Lastly we come to brain wallets. Brain wallets are just a way to create a private key out of a predetermined text or set of words. So instead of getting a randomly generated seed you decide for yourself on a passphrase and use some basic algorithms to generate a private key from that passphrase.

However Brain Wallets have a significant disadvantage, they have a higher probability of being hacked. This is because people are usually very predictable in what to use as passwords or supposedly random text and hackers have a way of knowing that.

Some tests have been done where simple passwords have been used for brain wallets and deposited with funds – they have been quickly stolen. Also one Bitcoin user lost 4 Bitcoins from his wallet after using a brain wallet private key generated from an unknown Afrikaans poem. This proves that even if you think you’ve found some obscure text for a passphrase you’re still in danger of being hacked.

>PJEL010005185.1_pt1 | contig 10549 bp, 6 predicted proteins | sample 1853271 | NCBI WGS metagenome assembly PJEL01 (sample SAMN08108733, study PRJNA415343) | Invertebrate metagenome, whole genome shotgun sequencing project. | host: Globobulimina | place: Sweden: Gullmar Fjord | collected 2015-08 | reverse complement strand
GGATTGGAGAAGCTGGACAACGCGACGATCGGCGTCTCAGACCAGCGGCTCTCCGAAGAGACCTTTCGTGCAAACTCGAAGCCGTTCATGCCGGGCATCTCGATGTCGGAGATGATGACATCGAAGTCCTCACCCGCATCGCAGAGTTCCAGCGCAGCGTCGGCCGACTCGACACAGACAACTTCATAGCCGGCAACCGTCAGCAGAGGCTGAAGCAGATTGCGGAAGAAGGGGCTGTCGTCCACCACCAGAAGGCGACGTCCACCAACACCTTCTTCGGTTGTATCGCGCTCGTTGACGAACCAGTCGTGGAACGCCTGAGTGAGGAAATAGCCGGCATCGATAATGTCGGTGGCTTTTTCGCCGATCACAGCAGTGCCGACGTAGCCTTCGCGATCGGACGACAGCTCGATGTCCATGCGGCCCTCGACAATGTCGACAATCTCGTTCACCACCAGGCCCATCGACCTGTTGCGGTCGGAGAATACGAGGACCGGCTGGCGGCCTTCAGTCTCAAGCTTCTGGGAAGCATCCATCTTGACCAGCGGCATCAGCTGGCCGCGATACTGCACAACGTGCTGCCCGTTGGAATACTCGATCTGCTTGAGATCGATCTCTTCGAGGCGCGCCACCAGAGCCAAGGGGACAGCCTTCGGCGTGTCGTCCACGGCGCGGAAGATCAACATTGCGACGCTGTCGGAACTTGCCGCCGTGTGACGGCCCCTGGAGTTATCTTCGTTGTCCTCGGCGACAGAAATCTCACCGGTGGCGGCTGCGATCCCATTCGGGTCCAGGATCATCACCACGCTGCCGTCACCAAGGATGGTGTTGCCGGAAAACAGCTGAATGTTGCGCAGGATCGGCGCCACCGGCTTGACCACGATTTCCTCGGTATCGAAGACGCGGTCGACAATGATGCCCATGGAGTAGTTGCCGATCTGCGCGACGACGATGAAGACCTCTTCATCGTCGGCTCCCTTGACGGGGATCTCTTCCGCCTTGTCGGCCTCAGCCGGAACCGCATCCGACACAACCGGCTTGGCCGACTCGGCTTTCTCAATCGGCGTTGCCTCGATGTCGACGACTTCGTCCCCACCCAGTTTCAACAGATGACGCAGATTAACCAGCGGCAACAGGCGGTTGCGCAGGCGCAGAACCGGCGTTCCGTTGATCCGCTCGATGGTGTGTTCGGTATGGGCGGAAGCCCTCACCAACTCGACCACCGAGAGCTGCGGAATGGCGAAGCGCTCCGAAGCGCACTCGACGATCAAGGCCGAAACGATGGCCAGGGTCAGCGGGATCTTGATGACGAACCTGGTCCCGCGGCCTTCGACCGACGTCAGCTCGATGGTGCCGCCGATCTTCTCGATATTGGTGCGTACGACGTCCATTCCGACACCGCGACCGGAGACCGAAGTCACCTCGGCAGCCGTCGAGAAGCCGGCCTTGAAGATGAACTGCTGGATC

Multisig wallets

Now before I show you exactly how you should choose a Bitcoin wallet I want to talk about one more important feature some Bitcoin wallets have – Multisig.

Multisig stands for multisignature, a wallet that allows sending of Bitcoins only with the approval of enough private keys, out of a set of predefined keys. Don’t worry…I’ll explain.

Let’s say that Alice, Bob and Charlie all want to open a business together and invest some of their Bitcoins – but none of them actually want only one person to have the private keys to this money. So they each get one key and use a multisig wallet that requires two out of three of those keys. This way none of them can run away with the money alone, but they also don’t need all three of them to pay the expense. For example, if Alice wants to run with the money, she can’t because she only has one key. But if Bob is missing and Alice and Charlie want to pay an expense, they can do it with their two keys.